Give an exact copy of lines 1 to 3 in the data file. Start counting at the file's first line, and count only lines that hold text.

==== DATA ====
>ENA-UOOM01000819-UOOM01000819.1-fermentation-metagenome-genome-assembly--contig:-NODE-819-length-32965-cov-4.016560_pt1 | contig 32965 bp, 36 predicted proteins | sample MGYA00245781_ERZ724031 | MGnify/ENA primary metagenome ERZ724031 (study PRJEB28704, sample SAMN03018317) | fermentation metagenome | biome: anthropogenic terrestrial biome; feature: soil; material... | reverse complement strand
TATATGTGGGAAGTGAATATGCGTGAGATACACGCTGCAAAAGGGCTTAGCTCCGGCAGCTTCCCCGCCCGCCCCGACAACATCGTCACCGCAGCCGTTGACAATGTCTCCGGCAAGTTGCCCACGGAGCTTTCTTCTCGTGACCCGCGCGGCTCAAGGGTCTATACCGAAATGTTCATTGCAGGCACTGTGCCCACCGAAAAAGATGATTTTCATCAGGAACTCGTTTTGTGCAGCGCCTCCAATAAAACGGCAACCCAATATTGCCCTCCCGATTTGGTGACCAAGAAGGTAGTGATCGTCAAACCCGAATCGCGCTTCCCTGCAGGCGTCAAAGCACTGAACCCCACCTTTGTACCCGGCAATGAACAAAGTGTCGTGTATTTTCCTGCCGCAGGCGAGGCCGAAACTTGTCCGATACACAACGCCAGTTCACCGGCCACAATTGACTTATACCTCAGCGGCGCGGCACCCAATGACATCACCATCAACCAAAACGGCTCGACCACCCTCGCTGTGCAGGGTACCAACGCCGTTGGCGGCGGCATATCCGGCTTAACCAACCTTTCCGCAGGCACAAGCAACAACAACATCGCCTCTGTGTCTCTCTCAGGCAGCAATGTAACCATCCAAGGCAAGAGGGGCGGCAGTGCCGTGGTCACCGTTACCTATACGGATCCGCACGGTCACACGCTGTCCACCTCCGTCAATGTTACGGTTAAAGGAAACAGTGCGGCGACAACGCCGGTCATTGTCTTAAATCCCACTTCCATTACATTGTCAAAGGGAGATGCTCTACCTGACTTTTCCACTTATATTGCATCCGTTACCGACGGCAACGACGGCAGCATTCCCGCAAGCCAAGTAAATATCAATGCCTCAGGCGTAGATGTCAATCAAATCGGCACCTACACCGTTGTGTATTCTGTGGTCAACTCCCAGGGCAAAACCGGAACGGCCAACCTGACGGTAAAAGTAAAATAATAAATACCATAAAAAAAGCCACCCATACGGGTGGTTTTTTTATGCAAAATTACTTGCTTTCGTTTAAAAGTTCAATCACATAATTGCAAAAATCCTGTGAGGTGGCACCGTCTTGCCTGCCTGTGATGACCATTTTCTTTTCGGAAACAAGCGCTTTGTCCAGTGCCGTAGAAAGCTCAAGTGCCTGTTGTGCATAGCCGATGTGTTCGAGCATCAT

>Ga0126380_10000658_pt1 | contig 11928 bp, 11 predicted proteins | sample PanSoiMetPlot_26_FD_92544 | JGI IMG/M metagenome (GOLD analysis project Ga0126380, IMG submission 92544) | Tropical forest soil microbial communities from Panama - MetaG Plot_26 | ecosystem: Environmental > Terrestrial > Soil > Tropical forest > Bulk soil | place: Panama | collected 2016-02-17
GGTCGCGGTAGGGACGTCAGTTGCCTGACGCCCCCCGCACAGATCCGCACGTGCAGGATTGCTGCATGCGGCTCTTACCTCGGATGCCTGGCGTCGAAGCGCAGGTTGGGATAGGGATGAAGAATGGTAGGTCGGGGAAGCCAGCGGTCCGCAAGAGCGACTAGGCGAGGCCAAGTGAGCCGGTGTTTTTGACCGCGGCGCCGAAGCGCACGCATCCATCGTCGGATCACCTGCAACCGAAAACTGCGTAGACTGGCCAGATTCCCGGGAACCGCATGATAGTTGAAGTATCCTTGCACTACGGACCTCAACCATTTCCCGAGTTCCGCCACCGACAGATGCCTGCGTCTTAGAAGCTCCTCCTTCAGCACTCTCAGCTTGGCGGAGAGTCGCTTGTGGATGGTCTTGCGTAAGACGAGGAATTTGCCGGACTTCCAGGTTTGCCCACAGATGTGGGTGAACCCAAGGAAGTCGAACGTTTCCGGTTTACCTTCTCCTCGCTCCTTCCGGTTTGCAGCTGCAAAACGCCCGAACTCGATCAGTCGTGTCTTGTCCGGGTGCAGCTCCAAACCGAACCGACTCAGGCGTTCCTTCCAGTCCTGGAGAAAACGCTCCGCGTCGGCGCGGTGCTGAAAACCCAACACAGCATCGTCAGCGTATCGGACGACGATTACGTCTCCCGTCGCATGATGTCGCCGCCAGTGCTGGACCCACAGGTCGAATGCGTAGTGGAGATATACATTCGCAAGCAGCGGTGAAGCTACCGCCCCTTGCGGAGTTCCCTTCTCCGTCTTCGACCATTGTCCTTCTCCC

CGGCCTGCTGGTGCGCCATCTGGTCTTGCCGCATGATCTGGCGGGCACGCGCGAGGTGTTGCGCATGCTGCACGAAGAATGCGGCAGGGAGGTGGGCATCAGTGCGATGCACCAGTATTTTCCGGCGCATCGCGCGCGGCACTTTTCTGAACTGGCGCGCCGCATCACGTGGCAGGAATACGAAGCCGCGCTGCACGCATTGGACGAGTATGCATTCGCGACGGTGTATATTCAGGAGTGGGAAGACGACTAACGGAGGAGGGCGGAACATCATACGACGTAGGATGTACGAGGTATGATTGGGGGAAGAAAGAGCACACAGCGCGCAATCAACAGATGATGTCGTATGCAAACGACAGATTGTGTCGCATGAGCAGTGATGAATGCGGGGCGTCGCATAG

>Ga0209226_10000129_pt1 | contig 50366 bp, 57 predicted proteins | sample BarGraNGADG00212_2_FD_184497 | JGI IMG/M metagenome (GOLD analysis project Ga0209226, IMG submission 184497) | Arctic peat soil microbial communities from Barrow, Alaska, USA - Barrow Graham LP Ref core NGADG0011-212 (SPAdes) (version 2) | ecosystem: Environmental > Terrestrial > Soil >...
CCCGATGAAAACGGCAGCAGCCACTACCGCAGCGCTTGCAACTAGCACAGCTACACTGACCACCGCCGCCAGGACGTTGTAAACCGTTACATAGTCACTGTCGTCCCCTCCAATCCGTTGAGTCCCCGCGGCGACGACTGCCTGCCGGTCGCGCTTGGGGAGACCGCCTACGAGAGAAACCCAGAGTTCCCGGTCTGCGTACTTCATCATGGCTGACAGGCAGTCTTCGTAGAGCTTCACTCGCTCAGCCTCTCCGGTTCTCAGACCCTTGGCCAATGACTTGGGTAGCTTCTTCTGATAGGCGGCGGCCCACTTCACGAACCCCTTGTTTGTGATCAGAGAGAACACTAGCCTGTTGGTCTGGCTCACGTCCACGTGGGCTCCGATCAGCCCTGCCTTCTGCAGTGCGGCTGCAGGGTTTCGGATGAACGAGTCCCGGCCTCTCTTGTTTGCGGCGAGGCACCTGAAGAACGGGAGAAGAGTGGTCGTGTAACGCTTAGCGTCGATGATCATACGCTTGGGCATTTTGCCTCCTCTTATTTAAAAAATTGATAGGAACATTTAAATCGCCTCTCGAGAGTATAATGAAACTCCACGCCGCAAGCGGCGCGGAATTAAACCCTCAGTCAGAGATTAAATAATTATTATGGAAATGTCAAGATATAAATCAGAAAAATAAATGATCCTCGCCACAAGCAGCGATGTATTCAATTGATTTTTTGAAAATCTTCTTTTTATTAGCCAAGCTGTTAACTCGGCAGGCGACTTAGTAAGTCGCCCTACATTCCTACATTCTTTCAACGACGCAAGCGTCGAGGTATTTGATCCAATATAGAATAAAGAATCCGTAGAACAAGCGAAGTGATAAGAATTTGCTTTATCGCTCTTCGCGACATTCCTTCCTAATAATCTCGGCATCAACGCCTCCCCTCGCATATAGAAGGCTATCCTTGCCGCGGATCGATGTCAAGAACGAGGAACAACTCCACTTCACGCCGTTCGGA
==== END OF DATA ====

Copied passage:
>ENA-UOOM01000819-UOOM01000819.1-fermentation-metagenome-genome-assembly--contig:-NODE-819-length-32965-cov-4.016560_pt1 | contig 32965 bp, 36 predicted proteins | sample MGYA00245781_ERZ724031 | MGnify/ENA primary metagenome ERZ724031 (study PRJEB28704, sample SAMN03018317) | fermentation metagenome | biome: anthropogenic terrestrial biome; feature: soil; material... | reverse complement strand
TATATGTGGGAAGTGAATATGCGTGAGATACACGCTGCAAAAGGGCTTAGCTCCGGCAGCTTCCCCGCCCGCCCCGACAACATCGTCACCGCAGCCGTTGACAATGTCTCCGGCAAGTTGCCCACGGAGCTTTCTTCTCGTGACCCGCGCGGCTCAAGGGTCTATACCGAAATGTTCATTGCAGGCACTGTGCCCACCGAAAAAGATGATTTTCATCAGGAACTCGTTTTGTGCAGCGCCTCCAATAAAACGGCAACCCAATATTGCCCTCCCGATTTGGTGACCAAGAAGGTAGTGATCGTCAAACCCGAATCGCGCTTCCCTGCAGGCGTCAAAGCACTGAACCCCACCTTTGTACCCGGCAATGAACAAAGTGTCGTGTATTTTCCTGCCGCAGGCGAGGCCGAAACTTGTCCGATACACAACGCCAGTTCACCGGCCACAATTGACTTATACCTCAGCGGCGCGGCACCCAATGACATCACCATCAACCAAAACGGCTCGACCACCCTCGCTGTGCAGGGTACCAACGCCGTTGGCGGCGGCATATCCGGCTTAACCAACCTTTCCGCAGGCACAAGCAACAACAACATCGCCTCTGTGTCTCTCTCAGGCAGCAATGTAACCATCCAAGGCAAGAGGGGCGGCAGTGCCGTGGTCACCGTTACCTATACGGATCCGCACGGTCACACGCTGTCCACCTCCGTCAATGTTACGGTTAAAGGAAACAGTGCGGCGACAACGCCGGTCATTGTCTTAAATCCCACTTCCATTACATTGTCAAAGGGAGATGCTCTACCTGACTTTTCCACTTATATTGCATCCGTTACCGACGGCAACGACGGCAGCATTCCCGCAAGCCAAGTAAATATCAATGCCTCAGGCGTAGATGTCAATCAAATCGGCACCTACACCGTTGTGTATTCTGTGGTCAACTCCCAGGGCAAAACCGGAACGGCCAACCTGACGGTAAAAGTAAAATAATAAATACCATAAAAAAAGCCACCCATACGGGTGGTTTTTTTATGCAAAATTACTTGCTTTCGTTTAAAAGTTCAATCACATAATTGCAAAAATCCTGTGAGGTGGCACCGTCTTGCCTGCCTGTGATGACCATTTTCTTTTCGGAAACAAGCGCTTTGTCCAGTGCCGTAGAAAGCTCAAGTGCCTGTTGTGCATAGCCGATGTGTTCGAGCATCAT

>Ga0126380_10000658_pt1 | contig 11928 bp, 11 predicted proteins | sample PanSoiMetPlot_26_FD_92544 | JGI IMG/M metagenome (GOLD analysis project Ga0126380, IMG submission 92544) | Tropical forest soil microbial communities from Panama - MetaG Plot_26 | ecosystem: Environmental > Terrestrial > Soil > Tropical forest > Bulk soil | place: Panama | collected 2016-02-17